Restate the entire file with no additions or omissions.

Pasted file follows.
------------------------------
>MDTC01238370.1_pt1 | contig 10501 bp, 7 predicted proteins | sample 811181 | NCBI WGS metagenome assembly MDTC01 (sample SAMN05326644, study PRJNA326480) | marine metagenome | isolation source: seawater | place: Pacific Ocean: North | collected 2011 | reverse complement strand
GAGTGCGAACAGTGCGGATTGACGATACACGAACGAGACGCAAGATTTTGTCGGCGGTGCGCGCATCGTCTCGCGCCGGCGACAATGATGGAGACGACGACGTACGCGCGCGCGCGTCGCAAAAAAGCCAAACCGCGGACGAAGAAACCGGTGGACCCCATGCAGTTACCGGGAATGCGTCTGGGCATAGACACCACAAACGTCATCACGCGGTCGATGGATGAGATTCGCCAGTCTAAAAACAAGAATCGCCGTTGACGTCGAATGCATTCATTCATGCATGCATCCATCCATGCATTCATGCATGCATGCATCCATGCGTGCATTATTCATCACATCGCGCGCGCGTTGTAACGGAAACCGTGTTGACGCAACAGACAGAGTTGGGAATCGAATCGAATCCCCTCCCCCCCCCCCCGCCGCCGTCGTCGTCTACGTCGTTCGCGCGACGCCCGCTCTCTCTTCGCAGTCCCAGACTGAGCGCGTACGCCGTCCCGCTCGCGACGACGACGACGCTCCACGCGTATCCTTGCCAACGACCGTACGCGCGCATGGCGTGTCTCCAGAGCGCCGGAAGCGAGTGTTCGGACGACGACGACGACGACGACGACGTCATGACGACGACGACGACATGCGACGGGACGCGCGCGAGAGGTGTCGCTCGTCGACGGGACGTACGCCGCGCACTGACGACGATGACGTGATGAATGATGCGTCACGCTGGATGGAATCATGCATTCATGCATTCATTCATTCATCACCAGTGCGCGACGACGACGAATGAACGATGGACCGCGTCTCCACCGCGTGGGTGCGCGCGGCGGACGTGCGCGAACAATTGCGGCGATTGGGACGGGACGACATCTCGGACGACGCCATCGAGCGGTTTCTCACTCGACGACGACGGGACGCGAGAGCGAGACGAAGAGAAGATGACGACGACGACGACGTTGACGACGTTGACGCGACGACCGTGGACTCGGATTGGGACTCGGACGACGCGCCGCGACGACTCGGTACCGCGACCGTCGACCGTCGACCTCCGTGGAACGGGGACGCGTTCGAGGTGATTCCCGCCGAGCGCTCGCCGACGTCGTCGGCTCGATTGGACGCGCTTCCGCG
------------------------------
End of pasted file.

>MDTC01238370.1_pt1 | contig 10501 bp, 7 predicted proteins | sample 811181 | NCBI WGS metagenome assembly MDTC01 (sample SAMN05326644, study PRJNA326480) | marine metagenome | isolation source: seawater | place: Pacific Ocean: North | collected 2011 | reverse complement strand
GAGTGCGAACAGTGCGGATTGACGATACACGAACGAGACGCAAGATTTTGTCGGCGGTGCGCGCATCGTCTCGCGCCGGCGACAATGATGGAGACGACGACGTACGCGCGCGCGCGTCGCAAAAAAGCCAAACCGCGGACGAAGAAACCGGTGGACCCCATGCAGTTACCGGGAATGCGTCTGGGCATAGACACCACAAACGTCATCACGCGGTCGATGGATGAGATTCGCCAGTCTAAAAACAAGAATCGCCGTTGACGTCGAATGCATTCATTCATGCATGCATCCATCCATGCATTCATGCATGCATGCATCCATGCGTGCATTATTCATCACATCGCGCGCGCGTTGTAACGGAAACCGTGTTGACGCAACAGACAGAGTTGGGAATCGAATCGAATCCCCTCCCCCCCCCCCCGCCGCCGTCGTCGTCTACGTCGTTCGCGCGACGCCCGCTCTCTCTTCGCAGTCCCAGACTGAGCGCGTACGCCGTCCCGCTCGCGACGACGACGACGCTCCACGCGTATCCTTGCCAACGACCGTACGCGCGCATGGCGTGTCTCCAGAGCGCCGGAAGCGAGTGTTCGGACGACGACGACGACGACGACGACGTCATGACGACGACGACGACATGCGACGGGACGCGCGCGAGAGGTGTCGCTCGTCGACGGGACGTACGCCGCGCACTGACGACGATGACGTGATGAATGATGCGTCACGCTGGATGGAATCATGCATTCATGCATTCATTCATTCATCACCAGTGCGCGACGACGACGAATGAACGATGGACCGCGTCTCCACCGCGTGGGTGCGCGCGGCGGACGTGCGCGAACAATTGCGGCGATTGGGACGGGACGACATCTCGGACGACGCCATCGAGCGGTTTCTCACTCGACGACGACGGGACGCGAGAGCGAGACGAAGAGAAGATGACGACGACGACGACGTTGACGACGTTGACGCGACGACCGTGGACTCGGATTGGGACTCGGACGACGCGCCGCGACGACTCGGTACCGCGACCGTCGACCGTCGACCTCCGTGGAACGGGGACGCGTTCGAGGTGATTCCCGCCGAGCGCTCGCCGACGTCGTCGGCTCGATTGGACGCGCTTCCGCG